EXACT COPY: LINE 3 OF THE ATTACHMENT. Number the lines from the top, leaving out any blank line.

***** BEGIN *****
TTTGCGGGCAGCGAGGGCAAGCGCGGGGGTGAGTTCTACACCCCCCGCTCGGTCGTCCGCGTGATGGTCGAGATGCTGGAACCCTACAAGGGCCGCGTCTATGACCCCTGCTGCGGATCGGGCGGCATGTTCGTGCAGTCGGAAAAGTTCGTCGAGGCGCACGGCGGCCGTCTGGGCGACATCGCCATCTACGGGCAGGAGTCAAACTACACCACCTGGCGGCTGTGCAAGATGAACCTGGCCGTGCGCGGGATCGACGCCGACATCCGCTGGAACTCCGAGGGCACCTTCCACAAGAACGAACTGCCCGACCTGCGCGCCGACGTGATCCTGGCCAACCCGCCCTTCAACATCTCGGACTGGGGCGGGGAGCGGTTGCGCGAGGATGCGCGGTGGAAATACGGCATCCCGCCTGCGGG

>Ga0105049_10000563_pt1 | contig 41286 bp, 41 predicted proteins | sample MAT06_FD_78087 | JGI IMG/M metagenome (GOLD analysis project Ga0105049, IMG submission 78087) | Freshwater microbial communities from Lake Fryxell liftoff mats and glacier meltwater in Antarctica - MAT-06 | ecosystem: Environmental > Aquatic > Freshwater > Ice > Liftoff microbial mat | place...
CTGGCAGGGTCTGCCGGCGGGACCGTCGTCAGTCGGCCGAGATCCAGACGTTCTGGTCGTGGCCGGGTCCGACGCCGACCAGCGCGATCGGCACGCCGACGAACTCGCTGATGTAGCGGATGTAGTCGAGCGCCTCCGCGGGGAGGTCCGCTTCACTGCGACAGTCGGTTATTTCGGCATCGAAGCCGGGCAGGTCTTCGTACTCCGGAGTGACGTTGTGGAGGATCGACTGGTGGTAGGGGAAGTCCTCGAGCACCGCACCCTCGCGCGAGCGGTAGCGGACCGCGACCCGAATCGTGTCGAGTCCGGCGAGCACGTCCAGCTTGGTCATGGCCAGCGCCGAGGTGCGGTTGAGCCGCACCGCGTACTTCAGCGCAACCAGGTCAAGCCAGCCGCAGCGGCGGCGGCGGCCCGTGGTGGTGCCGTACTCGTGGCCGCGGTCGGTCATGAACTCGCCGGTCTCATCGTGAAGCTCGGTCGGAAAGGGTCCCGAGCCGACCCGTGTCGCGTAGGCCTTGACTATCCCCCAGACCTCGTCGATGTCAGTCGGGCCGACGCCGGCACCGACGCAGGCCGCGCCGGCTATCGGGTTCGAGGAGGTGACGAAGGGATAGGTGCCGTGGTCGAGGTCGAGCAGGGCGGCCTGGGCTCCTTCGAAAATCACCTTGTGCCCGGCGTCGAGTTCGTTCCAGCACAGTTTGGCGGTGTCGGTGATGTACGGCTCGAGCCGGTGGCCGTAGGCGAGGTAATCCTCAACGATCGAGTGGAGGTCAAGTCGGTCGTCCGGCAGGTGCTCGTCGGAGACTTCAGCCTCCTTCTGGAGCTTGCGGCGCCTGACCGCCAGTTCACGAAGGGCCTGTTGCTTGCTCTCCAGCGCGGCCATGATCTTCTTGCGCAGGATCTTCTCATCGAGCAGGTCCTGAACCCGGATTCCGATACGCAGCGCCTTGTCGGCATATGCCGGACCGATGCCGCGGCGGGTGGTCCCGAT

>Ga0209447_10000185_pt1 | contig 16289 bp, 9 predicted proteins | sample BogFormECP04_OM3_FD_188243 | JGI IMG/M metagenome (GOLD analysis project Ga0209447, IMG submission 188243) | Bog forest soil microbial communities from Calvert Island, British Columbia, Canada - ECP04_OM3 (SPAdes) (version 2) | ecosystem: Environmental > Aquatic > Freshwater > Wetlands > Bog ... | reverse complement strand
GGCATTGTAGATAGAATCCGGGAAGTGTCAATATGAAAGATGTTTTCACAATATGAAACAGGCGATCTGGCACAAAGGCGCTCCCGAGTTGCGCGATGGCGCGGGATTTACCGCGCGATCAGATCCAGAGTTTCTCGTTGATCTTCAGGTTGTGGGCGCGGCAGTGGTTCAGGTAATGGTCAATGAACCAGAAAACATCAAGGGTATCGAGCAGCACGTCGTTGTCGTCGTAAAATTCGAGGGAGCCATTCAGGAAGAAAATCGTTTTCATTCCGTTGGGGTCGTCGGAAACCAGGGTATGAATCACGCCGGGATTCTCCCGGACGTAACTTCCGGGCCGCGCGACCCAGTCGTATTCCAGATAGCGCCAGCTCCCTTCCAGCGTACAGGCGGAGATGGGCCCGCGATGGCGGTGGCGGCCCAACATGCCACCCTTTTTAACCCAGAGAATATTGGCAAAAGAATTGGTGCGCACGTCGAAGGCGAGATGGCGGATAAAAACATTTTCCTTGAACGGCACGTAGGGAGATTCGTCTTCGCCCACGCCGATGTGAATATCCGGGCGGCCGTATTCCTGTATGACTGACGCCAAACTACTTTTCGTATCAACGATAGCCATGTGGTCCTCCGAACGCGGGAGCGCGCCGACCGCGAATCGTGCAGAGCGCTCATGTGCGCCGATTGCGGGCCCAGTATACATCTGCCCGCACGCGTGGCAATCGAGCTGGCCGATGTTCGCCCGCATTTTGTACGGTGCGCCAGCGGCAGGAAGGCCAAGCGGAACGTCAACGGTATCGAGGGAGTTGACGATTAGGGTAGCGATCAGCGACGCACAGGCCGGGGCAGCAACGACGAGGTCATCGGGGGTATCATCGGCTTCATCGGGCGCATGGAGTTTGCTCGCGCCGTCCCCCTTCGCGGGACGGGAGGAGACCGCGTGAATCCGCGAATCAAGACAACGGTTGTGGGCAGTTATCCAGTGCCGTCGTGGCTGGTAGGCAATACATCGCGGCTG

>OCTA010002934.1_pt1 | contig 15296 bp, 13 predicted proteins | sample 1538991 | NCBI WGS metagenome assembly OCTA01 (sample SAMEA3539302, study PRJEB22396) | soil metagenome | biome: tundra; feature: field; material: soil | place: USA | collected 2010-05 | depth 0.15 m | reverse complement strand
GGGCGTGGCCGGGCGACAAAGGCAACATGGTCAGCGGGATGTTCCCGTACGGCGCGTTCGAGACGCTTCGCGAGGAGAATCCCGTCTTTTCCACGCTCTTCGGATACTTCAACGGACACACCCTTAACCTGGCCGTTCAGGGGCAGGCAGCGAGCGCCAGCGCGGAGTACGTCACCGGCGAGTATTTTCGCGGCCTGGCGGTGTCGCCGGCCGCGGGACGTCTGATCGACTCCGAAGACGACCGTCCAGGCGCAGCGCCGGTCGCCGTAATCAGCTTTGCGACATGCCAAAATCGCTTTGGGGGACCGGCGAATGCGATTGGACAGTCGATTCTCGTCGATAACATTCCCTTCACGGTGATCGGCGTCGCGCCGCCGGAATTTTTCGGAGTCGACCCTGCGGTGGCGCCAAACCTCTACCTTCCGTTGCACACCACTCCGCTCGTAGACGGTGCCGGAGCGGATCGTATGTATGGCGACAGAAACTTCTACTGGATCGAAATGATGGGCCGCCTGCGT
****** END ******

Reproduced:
CTGGCAGGGTCTGCCGGCGGGACCGTCGTCAGTCGGCCGAGATCCAGACGTTCTGGTCGTGGCCGGGTCCGACGCCGACCAGCGCGATCGGCACGCCGACGAACTCGCTGATGTAGCGGATGTAGTCGAGCGCCTCCGCGGGGAGGTCCGCTTCACTGCGACAGTCGGTTATTTCGGCATCGAAGCCGGGCAGGTCTTCGTACTCCGGAGTGACGTTGTGGAGGATCGACTGGTGGTAGGGGAAGTCCTCGAGCACCGCACCCTCGCGCGAGCGGTAGCGGACCGCGACCCGAATCGTGTCGAGTCCGGCGAGCACGTCCAGCTTGGTCATGGCCAGCGCCGAGGTGCGGTTGAGCCGCACCGCGTACTTCAGCGCAACCAGGTCAAGCCAGCCGCAGCGGCGGCGGCGGCCCGTGGTGGTGCCGTACTCGTGGCCGCGGTCGGTCATGAACTCGCCGGTCTCATCGTGAAGCTCGGTCGGAAAGGGTCCCGAGCCGACCCGTGTCGCGTAGGCCTTGACTATCCCCCAGACCTCGTCGATGTCAGTCGGGCCGACGCCGGCACCGACGCAGGCCGCGCCGGCTATCGGGTTCGAGGAGGTGACGAAGGGATAGGTGCCGTGGTCGAGGTCGAGCAGGGCGGCCTGGGCTCCTTCGAAAATCACCTTGTGCCCGGCGTCGAGTTCGTTCCAGCACAGTTTGGCGGTGTCGGTGATGTACGGCTCGAGCCGGTGGCCGTAGGCGAGGTAATCCTCAACGATCGAGTGGAGGTCAAGTCGGTCGTCCGGCAGGTGCTCGTCGGAGACTTCAGCCTCCTTCTGGAGCTTGCGGCGCCTGACCGCCAGTTCACGAAGGGCCTGTTGCTTGCTCTCCAGCGCGGCCATGATCTTCTTGCGCAGGATCTTCTCATCGAGCAGGTCCTGAACCCGGATTCCGATACGCAGCGCCTTGTCGGCATATGCCGGACCGATGCCGCGGCGGGTGGTCCCGAT